CDFA routinely conducts HLB surveys throughout the state based on a risk model that considers factors that may make an area more likely to have a presence of the disease. CDFA has further fine-tuned this approach by increasing the number of samples pulled from citrus trees that are considered high risk. This strategic approach – developed by the CDFA lead diagnostician with input from the Citrus Pest & Disease Prevention Program and leading scientific researchers – has helped pinpoint infected trees.
State and local crews are building relationships with residents in the area, which not only helps gain access to properties, but also results in swift removal of trees identified as having HLB. While removal of diseased trees is mandatory, positive homeowner relationships encourage cooperation. Of the eight trees recently detected, seven have already been removed or been scheduled for removal by CDFA. Crews are contacting the property owner of the remaining citrus tree Tuesday, March 28, and will pursue quick removal.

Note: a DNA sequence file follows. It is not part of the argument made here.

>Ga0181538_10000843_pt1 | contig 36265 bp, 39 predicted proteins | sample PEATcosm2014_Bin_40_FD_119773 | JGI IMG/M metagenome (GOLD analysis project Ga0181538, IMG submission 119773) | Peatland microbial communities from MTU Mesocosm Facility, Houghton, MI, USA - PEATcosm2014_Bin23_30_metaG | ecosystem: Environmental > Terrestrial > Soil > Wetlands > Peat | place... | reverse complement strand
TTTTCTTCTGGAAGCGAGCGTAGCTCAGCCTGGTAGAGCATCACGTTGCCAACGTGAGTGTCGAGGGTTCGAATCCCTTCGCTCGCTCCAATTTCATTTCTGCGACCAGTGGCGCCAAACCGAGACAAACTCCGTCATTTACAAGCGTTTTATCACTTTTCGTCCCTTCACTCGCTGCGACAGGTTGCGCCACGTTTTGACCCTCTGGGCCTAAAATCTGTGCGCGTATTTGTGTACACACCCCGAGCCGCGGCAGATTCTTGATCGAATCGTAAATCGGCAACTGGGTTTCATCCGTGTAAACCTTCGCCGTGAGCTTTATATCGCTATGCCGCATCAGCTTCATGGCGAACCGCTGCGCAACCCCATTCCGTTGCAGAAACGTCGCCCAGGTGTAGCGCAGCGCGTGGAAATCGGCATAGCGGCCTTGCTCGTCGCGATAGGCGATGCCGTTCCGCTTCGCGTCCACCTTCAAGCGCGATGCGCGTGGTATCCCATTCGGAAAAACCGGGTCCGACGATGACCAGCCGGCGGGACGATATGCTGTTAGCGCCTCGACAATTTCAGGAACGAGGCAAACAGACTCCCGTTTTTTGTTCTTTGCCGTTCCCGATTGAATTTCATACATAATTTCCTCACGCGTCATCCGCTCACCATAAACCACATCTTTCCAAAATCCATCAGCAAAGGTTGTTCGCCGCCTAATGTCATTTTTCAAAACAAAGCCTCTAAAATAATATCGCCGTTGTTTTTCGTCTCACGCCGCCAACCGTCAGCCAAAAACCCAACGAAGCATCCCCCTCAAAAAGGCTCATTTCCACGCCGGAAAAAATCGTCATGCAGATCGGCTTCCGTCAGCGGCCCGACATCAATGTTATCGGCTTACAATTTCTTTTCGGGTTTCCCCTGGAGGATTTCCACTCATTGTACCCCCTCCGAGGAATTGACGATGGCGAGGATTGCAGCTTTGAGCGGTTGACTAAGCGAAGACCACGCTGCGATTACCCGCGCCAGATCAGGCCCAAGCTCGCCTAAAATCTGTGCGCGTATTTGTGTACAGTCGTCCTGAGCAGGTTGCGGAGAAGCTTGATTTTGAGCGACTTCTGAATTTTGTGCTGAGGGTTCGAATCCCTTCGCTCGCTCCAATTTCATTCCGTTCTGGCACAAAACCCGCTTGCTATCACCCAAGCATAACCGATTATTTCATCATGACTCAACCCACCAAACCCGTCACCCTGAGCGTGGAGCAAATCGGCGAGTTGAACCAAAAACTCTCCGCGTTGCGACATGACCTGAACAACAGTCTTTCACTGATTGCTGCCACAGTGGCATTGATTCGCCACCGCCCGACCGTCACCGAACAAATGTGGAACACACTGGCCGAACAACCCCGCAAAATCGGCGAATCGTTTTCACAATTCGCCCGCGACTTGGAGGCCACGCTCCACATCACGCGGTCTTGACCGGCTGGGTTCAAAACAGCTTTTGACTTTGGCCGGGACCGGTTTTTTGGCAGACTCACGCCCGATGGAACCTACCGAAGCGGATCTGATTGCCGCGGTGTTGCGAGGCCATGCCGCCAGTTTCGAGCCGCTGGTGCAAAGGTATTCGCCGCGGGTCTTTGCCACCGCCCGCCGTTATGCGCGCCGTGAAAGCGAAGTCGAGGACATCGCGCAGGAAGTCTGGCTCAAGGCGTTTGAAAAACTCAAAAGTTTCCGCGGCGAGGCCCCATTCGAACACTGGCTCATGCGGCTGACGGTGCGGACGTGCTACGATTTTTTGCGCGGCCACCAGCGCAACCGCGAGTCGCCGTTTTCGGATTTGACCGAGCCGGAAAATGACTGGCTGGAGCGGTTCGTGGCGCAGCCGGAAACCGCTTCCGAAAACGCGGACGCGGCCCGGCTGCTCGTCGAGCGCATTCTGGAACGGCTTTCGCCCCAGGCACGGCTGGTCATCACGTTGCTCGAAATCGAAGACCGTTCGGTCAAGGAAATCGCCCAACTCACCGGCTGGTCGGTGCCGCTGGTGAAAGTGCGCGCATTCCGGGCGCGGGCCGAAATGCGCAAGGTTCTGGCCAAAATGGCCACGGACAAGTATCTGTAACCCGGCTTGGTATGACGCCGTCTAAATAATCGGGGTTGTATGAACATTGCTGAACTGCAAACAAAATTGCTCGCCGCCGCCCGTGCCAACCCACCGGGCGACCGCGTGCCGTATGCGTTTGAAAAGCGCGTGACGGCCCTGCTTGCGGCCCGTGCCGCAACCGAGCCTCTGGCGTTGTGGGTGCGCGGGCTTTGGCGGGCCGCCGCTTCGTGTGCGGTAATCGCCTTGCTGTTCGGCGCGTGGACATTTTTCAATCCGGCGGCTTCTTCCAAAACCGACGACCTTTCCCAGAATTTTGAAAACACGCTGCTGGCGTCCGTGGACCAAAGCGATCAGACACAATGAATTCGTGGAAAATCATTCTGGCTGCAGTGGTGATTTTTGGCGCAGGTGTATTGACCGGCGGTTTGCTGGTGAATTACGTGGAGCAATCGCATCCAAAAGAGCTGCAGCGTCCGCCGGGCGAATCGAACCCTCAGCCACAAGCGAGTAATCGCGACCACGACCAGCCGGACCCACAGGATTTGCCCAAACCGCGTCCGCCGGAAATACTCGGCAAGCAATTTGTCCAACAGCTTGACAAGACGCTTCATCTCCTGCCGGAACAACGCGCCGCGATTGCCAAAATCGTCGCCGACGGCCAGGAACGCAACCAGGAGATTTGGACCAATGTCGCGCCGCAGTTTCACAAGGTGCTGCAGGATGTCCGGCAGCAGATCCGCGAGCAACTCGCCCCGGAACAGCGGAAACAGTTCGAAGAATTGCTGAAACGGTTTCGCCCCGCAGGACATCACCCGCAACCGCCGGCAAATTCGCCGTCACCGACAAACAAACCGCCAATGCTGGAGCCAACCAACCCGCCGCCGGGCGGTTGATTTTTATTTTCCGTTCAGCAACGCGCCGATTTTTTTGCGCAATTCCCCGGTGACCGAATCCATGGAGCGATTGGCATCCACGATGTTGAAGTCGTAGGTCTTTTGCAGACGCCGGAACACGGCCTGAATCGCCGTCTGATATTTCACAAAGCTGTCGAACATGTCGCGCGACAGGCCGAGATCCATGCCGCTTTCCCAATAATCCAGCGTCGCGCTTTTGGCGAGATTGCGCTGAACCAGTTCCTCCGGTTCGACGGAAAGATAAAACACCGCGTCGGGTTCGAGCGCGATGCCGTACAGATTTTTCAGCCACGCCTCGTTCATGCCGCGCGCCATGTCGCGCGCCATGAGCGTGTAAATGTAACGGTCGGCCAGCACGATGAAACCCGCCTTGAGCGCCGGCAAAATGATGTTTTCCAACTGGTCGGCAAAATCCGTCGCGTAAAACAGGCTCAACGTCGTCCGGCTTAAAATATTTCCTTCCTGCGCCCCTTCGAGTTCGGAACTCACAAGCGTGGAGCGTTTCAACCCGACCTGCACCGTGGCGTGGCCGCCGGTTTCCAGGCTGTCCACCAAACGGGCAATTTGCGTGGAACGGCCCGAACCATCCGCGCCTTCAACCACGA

In 2016, CDFA collected nearly 50,000 plant samples and nearly 80,000 Asian citrus psyllid samples to test for HLB. Since sample collection began in 2008, more than 400,000 plant and psyllid samples have been collected and processed. This diligent work has contributed to quick detection and eradication of diseased trees.
As a part of the Citrus Pest & Disease Prevention Program, CDFA will continue surveying and sampling the area for HLB and keep the industry abreast of finds as they occur.